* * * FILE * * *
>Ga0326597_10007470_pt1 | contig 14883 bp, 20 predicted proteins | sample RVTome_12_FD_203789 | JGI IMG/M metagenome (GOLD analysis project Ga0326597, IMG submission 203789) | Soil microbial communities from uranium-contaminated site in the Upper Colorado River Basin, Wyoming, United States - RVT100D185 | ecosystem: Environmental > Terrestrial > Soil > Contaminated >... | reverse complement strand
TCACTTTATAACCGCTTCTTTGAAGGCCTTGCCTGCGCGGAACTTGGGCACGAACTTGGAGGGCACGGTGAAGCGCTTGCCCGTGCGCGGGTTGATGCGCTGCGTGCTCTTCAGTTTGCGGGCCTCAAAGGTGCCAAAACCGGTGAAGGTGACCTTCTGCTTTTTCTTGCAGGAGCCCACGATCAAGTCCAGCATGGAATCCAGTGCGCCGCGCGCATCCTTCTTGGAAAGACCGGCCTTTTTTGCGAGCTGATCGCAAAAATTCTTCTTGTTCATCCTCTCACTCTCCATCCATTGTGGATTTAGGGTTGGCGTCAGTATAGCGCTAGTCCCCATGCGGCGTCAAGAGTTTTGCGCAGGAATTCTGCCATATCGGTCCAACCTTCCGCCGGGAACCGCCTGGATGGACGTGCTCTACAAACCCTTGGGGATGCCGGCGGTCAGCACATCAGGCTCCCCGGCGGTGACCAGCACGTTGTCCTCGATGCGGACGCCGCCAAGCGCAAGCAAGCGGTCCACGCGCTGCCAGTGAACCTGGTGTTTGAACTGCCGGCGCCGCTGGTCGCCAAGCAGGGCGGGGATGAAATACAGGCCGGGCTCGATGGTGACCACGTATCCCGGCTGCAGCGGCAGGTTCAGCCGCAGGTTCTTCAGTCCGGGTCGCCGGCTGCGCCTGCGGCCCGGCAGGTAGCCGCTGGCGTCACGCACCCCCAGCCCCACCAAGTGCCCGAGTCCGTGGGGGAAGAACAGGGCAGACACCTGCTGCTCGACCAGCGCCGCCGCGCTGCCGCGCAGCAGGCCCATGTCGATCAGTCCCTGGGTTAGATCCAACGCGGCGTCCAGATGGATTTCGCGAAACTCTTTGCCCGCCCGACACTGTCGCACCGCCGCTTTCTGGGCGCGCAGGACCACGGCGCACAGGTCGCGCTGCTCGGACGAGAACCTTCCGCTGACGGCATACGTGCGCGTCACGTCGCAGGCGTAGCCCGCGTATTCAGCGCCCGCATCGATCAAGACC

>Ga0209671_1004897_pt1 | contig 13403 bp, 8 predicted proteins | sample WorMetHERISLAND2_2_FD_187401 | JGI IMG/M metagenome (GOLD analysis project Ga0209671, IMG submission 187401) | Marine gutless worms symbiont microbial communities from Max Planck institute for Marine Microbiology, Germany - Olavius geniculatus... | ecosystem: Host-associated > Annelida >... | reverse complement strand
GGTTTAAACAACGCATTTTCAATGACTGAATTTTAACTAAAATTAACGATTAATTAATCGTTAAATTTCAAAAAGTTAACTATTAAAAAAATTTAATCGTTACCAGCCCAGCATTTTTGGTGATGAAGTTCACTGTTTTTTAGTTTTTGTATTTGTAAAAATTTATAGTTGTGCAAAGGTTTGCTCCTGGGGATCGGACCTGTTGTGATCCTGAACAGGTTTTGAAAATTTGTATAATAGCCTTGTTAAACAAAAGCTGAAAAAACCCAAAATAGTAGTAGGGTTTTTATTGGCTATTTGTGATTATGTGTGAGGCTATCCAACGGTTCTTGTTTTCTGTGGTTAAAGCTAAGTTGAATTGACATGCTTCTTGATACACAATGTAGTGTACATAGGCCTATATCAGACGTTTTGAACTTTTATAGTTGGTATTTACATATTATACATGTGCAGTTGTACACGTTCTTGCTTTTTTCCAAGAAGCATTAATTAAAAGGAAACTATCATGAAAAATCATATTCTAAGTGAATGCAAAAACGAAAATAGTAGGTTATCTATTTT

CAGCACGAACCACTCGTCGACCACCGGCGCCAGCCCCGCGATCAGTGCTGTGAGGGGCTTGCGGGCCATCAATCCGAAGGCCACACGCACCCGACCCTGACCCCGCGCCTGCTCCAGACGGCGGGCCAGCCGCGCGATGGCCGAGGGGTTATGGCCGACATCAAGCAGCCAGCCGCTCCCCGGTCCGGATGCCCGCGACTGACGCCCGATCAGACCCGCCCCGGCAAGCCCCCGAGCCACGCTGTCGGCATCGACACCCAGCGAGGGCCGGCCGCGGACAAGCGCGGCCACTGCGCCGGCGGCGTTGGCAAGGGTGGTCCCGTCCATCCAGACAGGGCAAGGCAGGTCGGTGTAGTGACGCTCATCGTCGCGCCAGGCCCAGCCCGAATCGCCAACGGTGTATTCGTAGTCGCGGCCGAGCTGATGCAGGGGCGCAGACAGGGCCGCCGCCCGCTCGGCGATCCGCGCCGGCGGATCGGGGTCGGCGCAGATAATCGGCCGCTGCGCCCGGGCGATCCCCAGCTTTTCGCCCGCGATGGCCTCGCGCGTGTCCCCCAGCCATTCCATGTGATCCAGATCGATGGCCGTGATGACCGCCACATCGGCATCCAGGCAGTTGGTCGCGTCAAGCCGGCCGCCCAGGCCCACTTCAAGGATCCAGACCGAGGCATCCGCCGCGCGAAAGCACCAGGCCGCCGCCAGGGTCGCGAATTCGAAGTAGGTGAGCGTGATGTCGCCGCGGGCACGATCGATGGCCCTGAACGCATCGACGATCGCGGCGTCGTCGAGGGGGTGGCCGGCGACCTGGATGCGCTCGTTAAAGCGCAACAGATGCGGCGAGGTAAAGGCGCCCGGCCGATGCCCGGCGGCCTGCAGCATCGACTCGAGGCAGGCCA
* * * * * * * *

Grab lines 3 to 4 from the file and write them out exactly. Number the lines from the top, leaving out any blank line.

>Ga0209671_1004897_pt1 | contig 13403 bp, 8 predicted proteins | sample WorMetHERISLAND2_2_FD_187401 | JGI IMG/M metagenome (GOLD analysis project Ga0209671, IMG submission 187401) | Marine gutless worms symbiont microbial communities from Max Planck institute for Marine Microbiology, Germany - Olavius geniculatus... | ecosystem: Host-associated > Annelida >... | reverse complement strand
GGTTTAAACAACGCATTTTCAATGACTGAATTTTAACTAAAATTAACGATTAATTAATCGTTAAATTTCAAAAAGTTAACTATTAAAAAAATTTAATCGTTACCAGCCCAGCATTTTTGGTGATGAAGTTCACTGTTTTTTAGTTTTTGTATTTGTAAAAATTTATAGTTGTGCAAAGGTTTGCTCCTGGGGATCGGACCTGTTGTGATCCTGAACAGGTTTTGAAAATTTGTATAATAGCCTTGTTAAACAAAAGCTGAAAAAACCCAAAATAGTAGTAGGGTTTTTATTGGCTATTTGTGATTATGTGTGAGGCTATCCAACGGTTCTTGTTTTCTGTGGTTAAAGCTAAGTTGAATTGACATGCTTCTTGATACACAATGTAGTGTACATAGGCCTATATCAGACGTTTTGAACTTTTATAGTTGGTATTTACATATTATACATGTGCAGTTGTACACGTTCTTGCTTTTTTCCAAGAAGCATTAATTAAAAGGAAACTATCATGAAAAATCATATTCTAAGTGAATGCAAAAACGAAAATAGTAGGTTATCTATTTT